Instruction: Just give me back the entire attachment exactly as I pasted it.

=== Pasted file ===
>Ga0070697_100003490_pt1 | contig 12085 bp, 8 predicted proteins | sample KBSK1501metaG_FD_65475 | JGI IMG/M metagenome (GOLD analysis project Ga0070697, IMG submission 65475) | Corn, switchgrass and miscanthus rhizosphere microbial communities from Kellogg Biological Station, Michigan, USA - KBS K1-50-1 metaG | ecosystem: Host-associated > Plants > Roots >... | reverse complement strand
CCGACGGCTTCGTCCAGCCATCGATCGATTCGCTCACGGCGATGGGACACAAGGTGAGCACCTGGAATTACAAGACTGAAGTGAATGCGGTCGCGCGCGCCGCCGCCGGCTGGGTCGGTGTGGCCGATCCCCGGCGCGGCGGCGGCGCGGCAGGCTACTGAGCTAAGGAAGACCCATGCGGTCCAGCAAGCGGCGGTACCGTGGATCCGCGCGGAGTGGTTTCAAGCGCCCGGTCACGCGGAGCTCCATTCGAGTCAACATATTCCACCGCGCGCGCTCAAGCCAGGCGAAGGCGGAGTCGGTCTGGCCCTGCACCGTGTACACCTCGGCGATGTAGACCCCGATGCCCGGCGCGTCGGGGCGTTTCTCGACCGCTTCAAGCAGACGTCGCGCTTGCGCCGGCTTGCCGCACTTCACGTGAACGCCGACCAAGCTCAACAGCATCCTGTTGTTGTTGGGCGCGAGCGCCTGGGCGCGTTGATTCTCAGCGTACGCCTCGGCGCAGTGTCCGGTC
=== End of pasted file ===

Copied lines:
>Ga0070697_100003490_pt1 | contig 12085 bp, 8 predicted proteins | sample KBSK1501metaG_FD_65475 | JGI IMG/M metagenome (GOLD analysis project Ga0070697, IMG submission 65475) | Corn, switchgrass and miscanthus rhizosphere microbial communities from Kellogg Biological Station, Michigan, USA - KBS K1-50-1 metaG | ecosystem: Host-associated > Plants > Roots >... | reverse complement strand
CCGACGGCTTCGTCCAGCCATCGATCGATTCGCTCACGGCGATGGGACACAAGGTGAGCACCTGGAATTACAAGACTGAAGTGAATGCGGTCGCGCGCGCCGCCGCCGGCTGGGTCGGTGTGGCCGATCCCCGGCGCGGCGGCGGCGCGGCAGGCTACTGAGCTAAGGAAGACCCATGCGGTCCAGCAAGCGGCGGTACCGTGGATCCGCGCGGAGTGGTTTCAAGCGCCCGGTCACGCGGAGCTCCATTCGAGTCAACATATTCCACCGCGCGCGCTCAAGCCAGGCGAAGGCGGAGTCGGTCTGGCCCTGCACCGTGTACACCTCGGCGATGTAGACCCCGATGCCCGGCGCGTCGGGGCGTTTCTCGACCGCTTCAAGCAGACGTCGCGCTTGCGCCGGCTTGCCGCACTTCACGTGAACGCCGACCAAGCTCAACAGCATCCTGTTGTTGTTGGGCGCGAGCGCCTGGGCGCGTTGATTCTCAGCGTACGCCTCGGCGCAGTGTCCGGTC